|Thursday, July 10
Thomas, Avery among expected best of the '90s
By Rob Neyer
Hindsight's 20/20, but foresight is something much less clear. With that in mind, let's get in the Way-Back Machine and travel all the way to the All-Star break in 1993, with a mind toward picking the best players of the 1990s, with roughly seven years left in the decade ...
Designated hitter: Frank Thomas
Now: Aside from an injury-related hiccup, Thomas has been almost exactly the player that we expected he'd be. His career numbers -- including 396 home runs, a .431 on-base percentage, and a .568 slugging percentage -- are Hall of Fame-worthy. And this season, at 35, he's still pounding the ball impressively.
Catcher: Mike Piazza
Now: Like most great catchers, Piazza's tenure as a superstar apparently isn't going to survive his middle 30s, and one might argue that his limitations behind the plate made him the No. 2 catcher of the 1990s, behind Ivan Rodriguez.
First base: John Olerud
Now: Olerud tailed off in the second half of '93, but still finished with a .363 average and finished third in the American League MVP balloting. Olerud would never play quite that well again, but of course he's been an excellent player since, and after leaving Toronto has enjoyed big seasons with both the Mets and the Mariners.
Second base: Roberto Alomar
Now: Like many second basemen, Alomar hasn't aged particularly well, but his decline didn't really begin until the 21st century: specifically, 2002, when he joined the New York Mets. Alomar was the second baseman of the 1990s, and he doesn't have much competition.
Shortstop: Barry Larkin
Now: In retrospect, Larkin was pretty obviously the best shortstop in the 1990s, a shade better than Cal Ripken. It's now been a few years since Larkin ranked among the game's top players, but he did enough in the '90s to merit election to the Hall of Fame.
Third base: Gary Sheffield
In 1991, though, Sheffield suffered through a horrible season. He spent most of the season on the disabled list, and when he could play -- 50 games -- he batted .194. He had also displayed, over the years, a remarkable lack of maturity, and after the season the Brewers traded Sheffield to the Padres.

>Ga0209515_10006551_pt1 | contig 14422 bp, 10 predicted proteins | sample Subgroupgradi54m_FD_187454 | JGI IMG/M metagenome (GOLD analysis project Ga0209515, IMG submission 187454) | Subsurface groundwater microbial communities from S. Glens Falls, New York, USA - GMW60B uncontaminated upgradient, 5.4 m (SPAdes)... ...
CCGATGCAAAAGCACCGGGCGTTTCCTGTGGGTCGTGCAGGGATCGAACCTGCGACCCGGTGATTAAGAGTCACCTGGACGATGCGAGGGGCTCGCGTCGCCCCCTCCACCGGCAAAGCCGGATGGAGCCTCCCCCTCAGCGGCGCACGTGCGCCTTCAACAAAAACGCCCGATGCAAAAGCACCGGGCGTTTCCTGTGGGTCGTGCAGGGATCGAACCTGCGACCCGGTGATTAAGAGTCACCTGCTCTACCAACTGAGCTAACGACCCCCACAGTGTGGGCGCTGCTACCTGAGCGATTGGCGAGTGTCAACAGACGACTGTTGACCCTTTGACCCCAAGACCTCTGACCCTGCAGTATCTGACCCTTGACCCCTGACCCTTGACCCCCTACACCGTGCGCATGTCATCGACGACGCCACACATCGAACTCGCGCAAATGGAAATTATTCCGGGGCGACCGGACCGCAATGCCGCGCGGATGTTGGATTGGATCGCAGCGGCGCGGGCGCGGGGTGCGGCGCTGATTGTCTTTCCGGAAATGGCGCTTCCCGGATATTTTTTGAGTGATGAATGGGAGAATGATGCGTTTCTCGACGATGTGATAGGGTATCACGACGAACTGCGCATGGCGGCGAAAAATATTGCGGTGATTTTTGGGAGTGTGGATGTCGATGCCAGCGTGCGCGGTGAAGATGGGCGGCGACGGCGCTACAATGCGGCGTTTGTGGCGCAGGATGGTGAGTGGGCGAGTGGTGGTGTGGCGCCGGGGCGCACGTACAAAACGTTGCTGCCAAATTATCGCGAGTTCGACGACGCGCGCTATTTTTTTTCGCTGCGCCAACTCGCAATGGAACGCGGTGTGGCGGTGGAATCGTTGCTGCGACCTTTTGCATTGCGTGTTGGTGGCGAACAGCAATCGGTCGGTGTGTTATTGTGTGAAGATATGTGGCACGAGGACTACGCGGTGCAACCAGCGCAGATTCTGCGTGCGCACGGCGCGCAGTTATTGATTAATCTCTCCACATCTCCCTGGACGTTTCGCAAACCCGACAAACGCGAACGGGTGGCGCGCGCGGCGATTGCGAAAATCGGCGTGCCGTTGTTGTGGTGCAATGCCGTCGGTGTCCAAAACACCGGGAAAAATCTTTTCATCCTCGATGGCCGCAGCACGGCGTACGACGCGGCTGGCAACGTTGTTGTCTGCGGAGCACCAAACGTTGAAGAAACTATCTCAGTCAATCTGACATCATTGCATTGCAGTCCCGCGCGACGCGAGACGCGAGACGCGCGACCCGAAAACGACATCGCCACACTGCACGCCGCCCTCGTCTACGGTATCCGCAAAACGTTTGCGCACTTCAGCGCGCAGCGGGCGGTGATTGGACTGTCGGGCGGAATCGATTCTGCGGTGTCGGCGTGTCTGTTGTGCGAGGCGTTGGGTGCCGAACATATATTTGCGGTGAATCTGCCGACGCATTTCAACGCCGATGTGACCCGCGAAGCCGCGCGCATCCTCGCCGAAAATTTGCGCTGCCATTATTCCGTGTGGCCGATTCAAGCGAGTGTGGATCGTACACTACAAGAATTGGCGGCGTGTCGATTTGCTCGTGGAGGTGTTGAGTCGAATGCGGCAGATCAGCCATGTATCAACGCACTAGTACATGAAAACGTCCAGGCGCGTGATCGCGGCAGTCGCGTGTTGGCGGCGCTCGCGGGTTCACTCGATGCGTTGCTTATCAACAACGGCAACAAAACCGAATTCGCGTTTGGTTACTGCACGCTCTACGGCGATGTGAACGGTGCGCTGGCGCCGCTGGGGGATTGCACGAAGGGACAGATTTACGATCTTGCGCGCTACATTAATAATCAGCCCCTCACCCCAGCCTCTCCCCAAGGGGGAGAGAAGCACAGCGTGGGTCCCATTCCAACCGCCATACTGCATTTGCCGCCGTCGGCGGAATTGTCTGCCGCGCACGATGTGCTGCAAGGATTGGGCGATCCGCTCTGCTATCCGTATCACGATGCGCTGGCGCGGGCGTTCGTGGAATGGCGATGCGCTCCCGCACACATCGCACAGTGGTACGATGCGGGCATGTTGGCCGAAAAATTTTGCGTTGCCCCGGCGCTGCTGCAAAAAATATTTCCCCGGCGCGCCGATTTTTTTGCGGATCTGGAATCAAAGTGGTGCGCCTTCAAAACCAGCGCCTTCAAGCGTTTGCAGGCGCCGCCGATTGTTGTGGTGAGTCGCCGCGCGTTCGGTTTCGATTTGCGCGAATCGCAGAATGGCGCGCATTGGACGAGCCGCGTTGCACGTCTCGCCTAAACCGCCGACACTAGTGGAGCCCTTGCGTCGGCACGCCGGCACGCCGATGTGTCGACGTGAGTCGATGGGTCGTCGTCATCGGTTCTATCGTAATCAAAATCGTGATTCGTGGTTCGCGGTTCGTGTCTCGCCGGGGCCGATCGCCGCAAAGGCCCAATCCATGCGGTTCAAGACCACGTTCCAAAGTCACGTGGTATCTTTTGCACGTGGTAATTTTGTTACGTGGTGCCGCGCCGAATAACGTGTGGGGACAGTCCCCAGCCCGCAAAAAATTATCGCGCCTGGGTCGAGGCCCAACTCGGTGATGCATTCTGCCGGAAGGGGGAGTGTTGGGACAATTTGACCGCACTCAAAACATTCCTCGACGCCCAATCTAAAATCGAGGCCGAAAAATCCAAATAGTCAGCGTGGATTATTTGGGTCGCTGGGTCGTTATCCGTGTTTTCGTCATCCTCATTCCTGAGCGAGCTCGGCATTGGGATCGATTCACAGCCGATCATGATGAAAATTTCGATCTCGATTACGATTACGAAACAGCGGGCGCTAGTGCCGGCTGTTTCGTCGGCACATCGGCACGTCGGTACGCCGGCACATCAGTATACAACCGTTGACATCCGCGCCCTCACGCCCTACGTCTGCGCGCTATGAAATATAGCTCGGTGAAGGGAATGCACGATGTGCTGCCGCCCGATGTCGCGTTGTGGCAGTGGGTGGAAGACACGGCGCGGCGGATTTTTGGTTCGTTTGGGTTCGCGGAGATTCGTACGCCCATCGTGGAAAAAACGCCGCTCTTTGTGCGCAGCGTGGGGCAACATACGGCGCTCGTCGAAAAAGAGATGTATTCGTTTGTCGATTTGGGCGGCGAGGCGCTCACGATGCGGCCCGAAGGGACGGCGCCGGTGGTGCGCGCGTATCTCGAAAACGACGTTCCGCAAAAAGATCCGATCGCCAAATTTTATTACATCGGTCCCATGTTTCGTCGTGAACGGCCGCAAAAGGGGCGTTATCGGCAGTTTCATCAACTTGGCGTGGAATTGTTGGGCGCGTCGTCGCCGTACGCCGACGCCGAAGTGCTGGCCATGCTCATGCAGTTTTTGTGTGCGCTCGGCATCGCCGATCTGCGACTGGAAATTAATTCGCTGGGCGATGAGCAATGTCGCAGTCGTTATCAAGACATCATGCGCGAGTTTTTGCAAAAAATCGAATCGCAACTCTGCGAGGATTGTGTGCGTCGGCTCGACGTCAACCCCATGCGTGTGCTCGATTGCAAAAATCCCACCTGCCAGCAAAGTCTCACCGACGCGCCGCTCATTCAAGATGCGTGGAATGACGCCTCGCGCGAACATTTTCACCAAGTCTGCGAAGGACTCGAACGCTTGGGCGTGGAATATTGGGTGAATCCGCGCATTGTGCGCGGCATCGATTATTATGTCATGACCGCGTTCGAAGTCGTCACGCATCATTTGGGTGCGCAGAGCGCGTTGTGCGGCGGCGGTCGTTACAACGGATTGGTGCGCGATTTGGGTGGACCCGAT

Sheffield became a star in San Diego, batting .330 (tops in the National League) with 33 home runs and 100 RBI. At the tender age of 24, he was named the National League's Comeback Player of the Year, and there was no telling what he'd do next.
Now: He's not a third baseman any more -- Sheffield became an outfielder in 1994, and hasn't played a single game at third base since -- but he can still hit. Since his breakout season with the Padres in 1992, Sheffield has posted big numbers for the Marlins, Dodgers, and now Braves, and he's still going strong.
Left field: Barry Bonds
Now: Bonds wound up winning his third MVP Award in 1993. And you know the rest of the story.
Center field: Ken Griffey, Jr.
Now: Griffey remained a superstar for the remainder of the 1990s, so he's obviously the choice here, whether from the perspective of 1993 or from the lofty viewpoint of 2003. But the rash of injuries he's suffered since joining the Reds in 2001 has certainly compromised his place in history.
Right field: Albert Belle
Now: Well, it's pretty safe to say that Belle won't have to worry about which cap to wear on his Hall of Fame plaque. But he was, for all of the 1990s, one of the most feared hitters in the American League.
Pitcher: Steve Avery
Now: As it turned out, Avery's amazing left arm wasn't able to withstand the rigors of life in the major leagues. After years of arm woes, Avery is back in the major leagues with the Tigers. But the kid who was supposed to win 300 games is now 33 years old, and still a few wins short of 100.
Senior writer Rob Neyer writes four columns per week during the baseball season. His new book, "Rob Neyer's Big Book of Baseball Lineups," has just been published by Fireside. For more information about the book and Rob's upcoming book signing in Denver (July 9), visit Rob's Web site.